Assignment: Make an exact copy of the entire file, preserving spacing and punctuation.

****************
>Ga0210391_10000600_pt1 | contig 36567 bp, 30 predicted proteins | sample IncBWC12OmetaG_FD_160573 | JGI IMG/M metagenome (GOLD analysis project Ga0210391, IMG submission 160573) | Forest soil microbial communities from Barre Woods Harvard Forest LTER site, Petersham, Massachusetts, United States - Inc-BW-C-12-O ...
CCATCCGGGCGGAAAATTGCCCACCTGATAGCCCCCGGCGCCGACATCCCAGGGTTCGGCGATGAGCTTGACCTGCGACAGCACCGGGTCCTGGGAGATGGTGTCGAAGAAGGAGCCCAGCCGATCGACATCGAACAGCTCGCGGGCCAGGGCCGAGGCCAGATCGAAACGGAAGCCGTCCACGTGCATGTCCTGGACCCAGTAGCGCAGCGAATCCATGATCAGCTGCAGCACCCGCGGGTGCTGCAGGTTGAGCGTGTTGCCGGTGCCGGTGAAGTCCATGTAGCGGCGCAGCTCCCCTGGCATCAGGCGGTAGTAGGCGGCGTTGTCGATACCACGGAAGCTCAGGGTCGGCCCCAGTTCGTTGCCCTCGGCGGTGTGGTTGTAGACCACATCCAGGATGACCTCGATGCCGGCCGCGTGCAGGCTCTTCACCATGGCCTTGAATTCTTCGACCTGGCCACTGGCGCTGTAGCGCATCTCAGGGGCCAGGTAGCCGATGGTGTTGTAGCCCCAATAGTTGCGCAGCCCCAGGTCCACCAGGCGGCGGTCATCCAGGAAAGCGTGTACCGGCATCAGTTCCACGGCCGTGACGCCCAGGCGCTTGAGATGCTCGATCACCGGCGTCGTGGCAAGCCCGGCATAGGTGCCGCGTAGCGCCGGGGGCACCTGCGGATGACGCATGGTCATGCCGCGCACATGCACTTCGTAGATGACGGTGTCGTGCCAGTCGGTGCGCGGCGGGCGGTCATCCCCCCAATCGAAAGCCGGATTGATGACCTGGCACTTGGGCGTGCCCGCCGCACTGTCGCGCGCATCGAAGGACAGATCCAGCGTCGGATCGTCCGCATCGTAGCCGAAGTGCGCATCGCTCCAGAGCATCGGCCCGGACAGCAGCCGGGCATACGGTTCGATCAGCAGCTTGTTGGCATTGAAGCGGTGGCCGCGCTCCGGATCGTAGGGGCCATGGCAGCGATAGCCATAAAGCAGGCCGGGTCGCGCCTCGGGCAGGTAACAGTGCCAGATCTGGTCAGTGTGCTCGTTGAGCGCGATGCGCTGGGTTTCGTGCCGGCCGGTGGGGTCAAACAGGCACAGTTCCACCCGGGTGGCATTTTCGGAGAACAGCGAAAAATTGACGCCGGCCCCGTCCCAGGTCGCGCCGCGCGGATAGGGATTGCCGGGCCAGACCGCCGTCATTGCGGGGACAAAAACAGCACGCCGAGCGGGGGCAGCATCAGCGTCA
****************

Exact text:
>Ga0210391_10000600_pt1 | contig 36567 bp, 30 predicted proteins | sample IncBWC12OmetaG_FD_160573 | JGI IMG/M metagenome (GOLD analysis project Ga0210391, IMG submission 160573) | Forest soil microbial communities from Barre Woods Harvard Forest LTER site, Petersham, Massachusetts, United States - Inc-BW-C-12-O ...
CCATCCGGGCGGAAAATTGCCCACCTGATAGCCCCCGGCGCCGACATCCCAGGGTTCGGCGATGAGCTTGACCTGCGACAGCACCGGGTCCTGGGAGATGGTGTCGAAGAAGGAGCCCAGCCGATCGACATCGAACAGCTCGCGGGCCAGGGCCGAGGCCAGATCGAAACGGAAGCCGTCCACGTGCATGTCCTGGACCCAGTAGCGCAGCGAATCCATGATCAGCTGCAGCACCCGCGGGTGCTGCAGGTTGAGCGTGTTGCCGGTGCCGGTGAAGTCCATGTAGCGGCGCAGCTCCCCTGGCATCAGGCGGTAGTAGGCGGCGTTGTCGATACCACGGAAGCTCAGGGTCGGCCCCAGTTCGTTGCCCTCGGCGGTGTGGTTGTAGACCACATCCAGGATGACCTCGATGCCGGCCGCGTGCAGGCTCTTCACCATGGCCTTGAATTCTTCGACCTGGCCACTGGCGCTGTAGCGCATCTCAGGGGCCAGGTAGCCGATGGTGTTGTAGCCCCAATAGTTGCGCAGCCCCAGGTCCACCAGGCGGCGGTCATCCAGGAAAGCGTGTACCGGCATCAGTTCCACGGCCGTGACGCCCAGGCGCTTGAGATGCTCGATCACCGGCGTCGTGGCAAGCCCGGCATAGGTGCCGCGTAGCGCCGGGGGCACCTGCGGATGACGCATGGTCATGCCGCGCACATGCACTTCGTAGATGACGGTGTCGTGCCAGTCGGTGCGCGGCGGGCGGTCATCCCCCCAATCGAAAGCCGGATTGATGACCTGGCACTTGGGCGTGCCCGCCGCACTGTCGCGCGCATCGAAGGACAGATCCAGCGTCGGATCGTCCGCATCGTAGCCGAAGTGCGCATCGCTCCAGAGCATCGGCCCGGACAGCAGCCGGGCATACGGTTCGATCAGCAGCTTGTTGGCATTGAAGCGGTGGCCGCGCTCCGGATCGTAGGGGCCATGGCAGCGATAGCCATAAAGCAGGCCGGGTCGCGCCTCGGGCAGGTAACAGTGCCAGATCTGGTCAGTGTGCTCGTTGAGCGCGATGCGCTGGGTTTCGTGCCGGCCGGTGGGGTCAAACAGGCACAGTTCCACCCGGGTGGCATTTTCGGAGAACAGCGAAAAATTGACGCCGGCCCCGTCCCAGGTCGCGCCGCGCGGATAGGGATTGCCGGGCCAGACCGCCGTCATTGCGGGGACAAAAACAGCACGCCGAGCGGGGGCAGCATCAGCGTCA